The Workers' Party will have to move a motion in Parliament if it wants to propose an alternative candidate for the Non-Constituency MP seat declined by its Punggol East candidate Lee Li Lian, said Leader of the House Grace Fu yesterday.
Ms Fu, who advises Parliament on procedural matters as Leader, also said in her statement: "Like many of her constituents, I learnt first from the media and later from her absence from the opening of the Parliament that she is not intending to assume the NCMP seat, despite having campaigned hard to persuade voters to elect her to a seat in the Parliament."
She added that Ms Lee's decision should not be taken lightly as the NCMP seat had been offered in line with constitutional rules, and on the basis of the results of last year's General Election.
Ms Lee, 37, had lost her Punggol East seat at the polls, but was the best performing among all the losing opposition candidates, garnering 48.2 per cent of votes. This made her eligible for an NCMP seat.
However, she announced shortly after the results were out that she would not take it up.
She told The Straits Times last week that she had also written to Parliament officially about it.
Ms Fu, who is also Minister for Culture, Community and Youth, said the 15,800 voters in Punggol East who had voted for Ms Lee, along with many other Singaporeans, "would want to understand the basis of her decision".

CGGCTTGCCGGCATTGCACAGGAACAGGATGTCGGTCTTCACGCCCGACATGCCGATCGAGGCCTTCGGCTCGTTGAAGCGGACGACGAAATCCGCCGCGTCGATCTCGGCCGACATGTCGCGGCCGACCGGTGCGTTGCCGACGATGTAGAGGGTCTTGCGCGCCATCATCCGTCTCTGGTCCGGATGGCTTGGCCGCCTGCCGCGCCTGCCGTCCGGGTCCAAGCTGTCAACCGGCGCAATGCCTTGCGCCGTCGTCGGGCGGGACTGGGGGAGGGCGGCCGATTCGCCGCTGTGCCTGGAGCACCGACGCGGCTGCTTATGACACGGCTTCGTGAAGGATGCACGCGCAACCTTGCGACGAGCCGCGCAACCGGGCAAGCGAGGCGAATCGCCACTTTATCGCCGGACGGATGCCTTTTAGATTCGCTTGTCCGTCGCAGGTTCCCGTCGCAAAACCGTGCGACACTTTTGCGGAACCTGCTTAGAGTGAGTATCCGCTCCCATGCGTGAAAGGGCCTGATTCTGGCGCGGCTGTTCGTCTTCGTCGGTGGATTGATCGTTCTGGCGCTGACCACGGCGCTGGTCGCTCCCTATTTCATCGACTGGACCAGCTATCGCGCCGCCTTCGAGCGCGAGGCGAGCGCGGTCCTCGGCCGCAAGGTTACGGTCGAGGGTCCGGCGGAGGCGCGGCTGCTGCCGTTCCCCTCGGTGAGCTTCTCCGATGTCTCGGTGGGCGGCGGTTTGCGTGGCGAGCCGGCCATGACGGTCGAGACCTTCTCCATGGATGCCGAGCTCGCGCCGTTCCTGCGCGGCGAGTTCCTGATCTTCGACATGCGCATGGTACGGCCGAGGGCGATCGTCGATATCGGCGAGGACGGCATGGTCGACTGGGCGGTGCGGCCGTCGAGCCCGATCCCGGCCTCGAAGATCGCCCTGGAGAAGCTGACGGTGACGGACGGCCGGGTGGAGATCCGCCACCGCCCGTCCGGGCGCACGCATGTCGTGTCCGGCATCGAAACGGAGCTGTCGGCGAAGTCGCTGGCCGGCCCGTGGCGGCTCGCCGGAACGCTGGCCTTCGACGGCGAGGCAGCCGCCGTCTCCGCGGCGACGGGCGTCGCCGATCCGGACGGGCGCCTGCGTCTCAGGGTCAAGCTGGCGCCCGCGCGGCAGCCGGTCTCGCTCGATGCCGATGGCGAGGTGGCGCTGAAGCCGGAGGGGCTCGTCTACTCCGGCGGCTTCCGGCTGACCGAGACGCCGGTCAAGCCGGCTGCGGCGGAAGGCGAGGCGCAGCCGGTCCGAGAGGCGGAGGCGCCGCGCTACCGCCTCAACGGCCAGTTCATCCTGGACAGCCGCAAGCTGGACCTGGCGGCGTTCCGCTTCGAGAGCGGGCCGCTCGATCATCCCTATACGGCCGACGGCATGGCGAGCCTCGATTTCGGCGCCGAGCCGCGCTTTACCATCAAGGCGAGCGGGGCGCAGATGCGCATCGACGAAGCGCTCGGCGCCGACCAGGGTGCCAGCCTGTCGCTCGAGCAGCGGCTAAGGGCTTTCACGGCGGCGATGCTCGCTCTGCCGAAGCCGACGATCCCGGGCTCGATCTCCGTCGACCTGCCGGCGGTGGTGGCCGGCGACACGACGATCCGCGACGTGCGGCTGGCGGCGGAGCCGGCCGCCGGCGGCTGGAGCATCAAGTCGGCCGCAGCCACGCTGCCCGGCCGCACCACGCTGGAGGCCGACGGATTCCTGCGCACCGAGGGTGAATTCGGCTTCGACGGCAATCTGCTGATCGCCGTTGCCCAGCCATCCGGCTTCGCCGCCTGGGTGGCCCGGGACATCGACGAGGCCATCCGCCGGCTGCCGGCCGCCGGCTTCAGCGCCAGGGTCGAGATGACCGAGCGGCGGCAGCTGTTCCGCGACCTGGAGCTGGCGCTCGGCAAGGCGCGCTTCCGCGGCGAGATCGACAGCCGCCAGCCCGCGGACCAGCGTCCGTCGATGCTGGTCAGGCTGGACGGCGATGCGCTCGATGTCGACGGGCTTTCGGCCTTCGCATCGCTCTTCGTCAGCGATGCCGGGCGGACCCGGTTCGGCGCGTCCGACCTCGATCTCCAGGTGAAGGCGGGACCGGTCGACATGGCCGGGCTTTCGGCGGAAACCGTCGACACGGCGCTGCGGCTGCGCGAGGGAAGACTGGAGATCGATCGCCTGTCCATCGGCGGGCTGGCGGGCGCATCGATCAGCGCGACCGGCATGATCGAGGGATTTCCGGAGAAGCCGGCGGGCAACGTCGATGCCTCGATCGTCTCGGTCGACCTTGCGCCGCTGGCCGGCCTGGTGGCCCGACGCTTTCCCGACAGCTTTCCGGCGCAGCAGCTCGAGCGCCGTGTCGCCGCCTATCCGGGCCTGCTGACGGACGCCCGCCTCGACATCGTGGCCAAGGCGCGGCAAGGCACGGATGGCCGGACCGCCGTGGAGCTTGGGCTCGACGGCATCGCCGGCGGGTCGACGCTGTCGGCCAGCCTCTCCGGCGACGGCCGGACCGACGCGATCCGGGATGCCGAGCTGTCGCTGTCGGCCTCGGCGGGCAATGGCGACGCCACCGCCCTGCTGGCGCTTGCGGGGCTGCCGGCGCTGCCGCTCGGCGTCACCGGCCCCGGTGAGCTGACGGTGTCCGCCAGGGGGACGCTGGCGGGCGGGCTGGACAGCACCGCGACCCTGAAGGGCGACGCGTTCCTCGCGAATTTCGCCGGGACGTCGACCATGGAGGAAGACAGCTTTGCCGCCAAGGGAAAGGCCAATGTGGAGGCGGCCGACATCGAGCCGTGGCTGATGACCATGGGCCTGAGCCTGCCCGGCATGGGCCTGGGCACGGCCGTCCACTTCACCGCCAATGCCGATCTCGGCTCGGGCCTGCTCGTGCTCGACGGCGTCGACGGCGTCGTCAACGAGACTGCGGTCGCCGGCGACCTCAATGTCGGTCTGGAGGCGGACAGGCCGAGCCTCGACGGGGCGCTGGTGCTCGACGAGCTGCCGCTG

As NCMP, Ms Lee would be able to participate fully in parliamentary debates, raise motions and ask questions in Parliament, she added.
In a Facebook post last year, Ms Lee explained that she wanted to respect the choice of voters who had not voted for her, and also hoped to give other aspiring MPs from WP a chance to speak in Parliament.
Next, she said she had quit her job after becoming an MP in Punggol East following the 2013 by-election so she could dedicate her time to the residents. "However, unlike for an MP, it is not possible to be a full-time NCMP," she said.
Ms Lee also said that she wanted to spend more time with her family.
Her choice was unanimously supported by the WP's leadership, who had suggested National University of Singapore sociology don Daniel Goh for the seat. He was from the WP's East Coast team, which got 39.3 per cent of the vote.
Another member of the team, consultancy firm chief executive Leon Perera, has been sworn in as NCMP, along with fellow WP candidate and lawyer Dennis Tan, who got 43.5 per cent of votes in single-seat Fengshan.
NCMPs were introduced in 1984 to ensure a minimum number of opposition members in the House.